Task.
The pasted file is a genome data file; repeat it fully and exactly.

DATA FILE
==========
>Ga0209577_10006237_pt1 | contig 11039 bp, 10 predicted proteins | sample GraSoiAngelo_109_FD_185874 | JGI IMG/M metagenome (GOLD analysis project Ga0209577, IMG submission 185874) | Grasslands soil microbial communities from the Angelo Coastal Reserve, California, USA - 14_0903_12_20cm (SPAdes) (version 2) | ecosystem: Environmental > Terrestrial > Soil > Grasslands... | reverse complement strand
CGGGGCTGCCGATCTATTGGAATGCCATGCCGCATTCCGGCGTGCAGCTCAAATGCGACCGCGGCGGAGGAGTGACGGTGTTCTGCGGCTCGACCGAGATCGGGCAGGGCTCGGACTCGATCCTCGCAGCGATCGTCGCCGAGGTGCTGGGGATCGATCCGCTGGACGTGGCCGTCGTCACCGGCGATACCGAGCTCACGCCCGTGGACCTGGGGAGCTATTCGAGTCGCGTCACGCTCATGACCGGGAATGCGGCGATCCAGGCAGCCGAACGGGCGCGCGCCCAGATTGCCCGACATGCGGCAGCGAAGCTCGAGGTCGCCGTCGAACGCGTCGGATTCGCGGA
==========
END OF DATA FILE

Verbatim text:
>Ga0209577_10006237_pt1 | contig 11039 bp, 10 predicted proteins | sample GraSoiAngelo_109_FD_185874 | JGI IMG/M metagenome (GOLD analysis project Ga0209577, IMG submission 185874) | Grasslands soil microbial communities from the Angelo Coastal Reserve, California, USA - 14_0903_12_20cm (SPAdes) (version 2) | ecosystem: Environmental > Terrestrial > Soil > Grasslands... | reverse complement strand
CGGGGCTGCCGATCTATTGGAATGCCATGCCGCATTCCGGCGTGCAGCTCAAATGCGACCGCGGCGGAGGAGTGACGGTGTTCTGCGGCTCGACCGAGATCGGGCAGGGCTCGGACTCGATCCTCGCAGCGATCGTCGCCGAGGTGCTGGGGATCGATCCGCTGGACGTGGCCGTCGTCACCGGCGATACCGAGCTCACGCCCGTGGACCTGGGGAGCTATTCGAGTCGCGTCACGCTCATGACCGGGAATGCGGCGATCCAGGCAGCCGAACGGGCGCGCGCCCAGATTGCCCGACATGCGGCAGCGAAGCTCGAGGTCGCCGTCGAACGCGTCGGATTCGCGGA